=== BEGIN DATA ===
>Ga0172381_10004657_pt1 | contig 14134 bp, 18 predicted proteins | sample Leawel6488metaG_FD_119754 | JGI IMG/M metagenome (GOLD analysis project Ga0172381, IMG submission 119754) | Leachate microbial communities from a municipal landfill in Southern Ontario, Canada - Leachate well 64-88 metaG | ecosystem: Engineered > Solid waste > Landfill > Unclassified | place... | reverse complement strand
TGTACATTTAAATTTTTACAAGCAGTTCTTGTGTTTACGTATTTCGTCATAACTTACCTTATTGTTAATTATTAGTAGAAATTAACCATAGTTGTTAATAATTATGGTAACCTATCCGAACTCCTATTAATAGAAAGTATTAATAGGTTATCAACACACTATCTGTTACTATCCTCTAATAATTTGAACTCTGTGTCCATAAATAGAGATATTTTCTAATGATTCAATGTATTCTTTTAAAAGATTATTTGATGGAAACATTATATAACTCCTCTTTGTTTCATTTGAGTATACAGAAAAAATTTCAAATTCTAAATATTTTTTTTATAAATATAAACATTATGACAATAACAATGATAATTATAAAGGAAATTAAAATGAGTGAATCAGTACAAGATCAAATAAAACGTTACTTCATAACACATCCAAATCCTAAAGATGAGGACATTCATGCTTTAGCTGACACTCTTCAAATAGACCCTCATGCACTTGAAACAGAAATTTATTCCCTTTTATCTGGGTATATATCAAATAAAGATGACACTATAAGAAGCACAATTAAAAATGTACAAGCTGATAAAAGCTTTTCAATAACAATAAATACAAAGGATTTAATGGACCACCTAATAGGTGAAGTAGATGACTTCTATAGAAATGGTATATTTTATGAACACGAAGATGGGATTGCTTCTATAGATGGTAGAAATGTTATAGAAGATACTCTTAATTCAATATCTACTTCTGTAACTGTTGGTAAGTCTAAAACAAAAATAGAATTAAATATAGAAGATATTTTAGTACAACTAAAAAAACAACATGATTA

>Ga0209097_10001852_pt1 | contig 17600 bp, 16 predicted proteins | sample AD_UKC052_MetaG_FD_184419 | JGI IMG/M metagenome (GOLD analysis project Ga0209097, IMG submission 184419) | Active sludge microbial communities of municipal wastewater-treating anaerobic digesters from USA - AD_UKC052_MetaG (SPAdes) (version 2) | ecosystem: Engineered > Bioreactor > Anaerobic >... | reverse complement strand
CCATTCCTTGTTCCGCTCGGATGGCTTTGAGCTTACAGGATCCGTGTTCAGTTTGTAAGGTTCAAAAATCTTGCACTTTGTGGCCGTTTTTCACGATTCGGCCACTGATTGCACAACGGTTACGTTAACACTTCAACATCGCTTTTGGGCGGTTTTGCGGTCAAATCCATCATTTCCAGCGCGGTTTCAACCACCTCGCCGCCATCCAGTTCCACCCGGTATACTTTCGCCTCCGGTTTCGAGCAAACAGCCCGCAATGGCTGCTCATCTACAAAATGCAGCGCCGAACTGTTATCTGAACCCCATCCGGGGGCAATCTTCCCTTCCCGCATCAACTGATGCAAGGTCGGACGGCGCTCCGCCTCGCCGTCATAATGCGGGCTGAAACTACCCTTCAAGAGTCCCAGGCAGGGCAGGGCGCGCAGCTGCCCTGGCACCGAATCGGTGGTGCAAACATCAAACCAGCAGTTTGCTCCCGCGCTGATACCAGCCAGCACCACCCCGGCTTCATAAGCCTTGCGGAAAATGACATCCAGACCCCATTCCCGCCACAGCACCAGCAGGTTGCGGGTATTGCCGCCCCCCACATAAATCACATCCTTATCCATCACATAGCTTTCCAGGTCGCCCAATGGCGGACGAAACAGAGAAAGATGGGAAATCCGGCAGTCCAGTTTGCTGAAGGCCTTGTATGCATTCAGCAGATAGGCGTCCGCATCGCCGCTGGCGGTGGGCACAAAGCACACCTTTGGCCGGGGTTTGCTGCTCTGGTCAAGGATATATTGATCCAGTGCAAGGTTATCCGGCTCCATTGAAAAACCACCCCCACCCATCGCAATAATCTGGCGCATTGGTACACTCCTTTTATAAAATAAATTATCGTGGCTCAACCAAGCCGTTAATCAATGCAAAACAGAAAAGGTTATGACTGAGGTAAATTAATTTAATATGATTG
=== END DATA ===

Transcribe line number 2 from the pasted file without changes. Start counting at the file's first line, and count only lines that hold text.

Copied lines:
TGTACATTTAAATTTTTACAAGCAGTTCTTGTGTTTACGTATTTCGTCATAACTTACCTTATTGTTAATTATTAGTAGAAATTAACCATAGTTGTTAATAATTATGGTAACCTATCCGAACTCCTATTAATAGAAAGTATTAATAGGTTATCAACACACTATCTGTTACTATCCTCTAATAATTTGAACTCTGTGTCCATAAATAGAGATATTTTCTAATGATTCAATGTATTCTTTTAAAAGATTATTTGATGGAAACATTATATAACTCCTCTTTGTTTCATTTGAGTATACAGAAAAAATTTCAAATTCTAAATATTTTTTTTATAAATATAAACATTATGACAATAACAATGATAATTATAAAGGAAATTAAAATGAGTGAATCAGTACAAGATCAAATAAAACGTTACTTCATAACACATCCAAATCCTAAAGATGAGGACATTCATGCTTTAGCTGACACTCTTCAAATAGACCCTCATGCACTTGAAACAGAAATTTATTCCCTTTTATCTGGGTATATATCAAATAAAGATGACACTATAAGAAGCACAATTAAAAATGTACAAGCTGATAAAAGCTTTTCAATAACAATAAATACAAAGGATTTAATGGACCACCTAATAGGTGAAGTAGATGACTTCTATAGAAATGGTATATTTTATGAACACGAAGATGGGATTGCTTCTATAGATGGTAGAAATGTTATAGAAGATACTCTTAATTCAATATCTACTTCTGTAACTGTTGGTAAGTCTAAAACAAAAATAGAATTAAATATAGAAGATATTTTAGTACAACTAAAAAAACAACATGATTA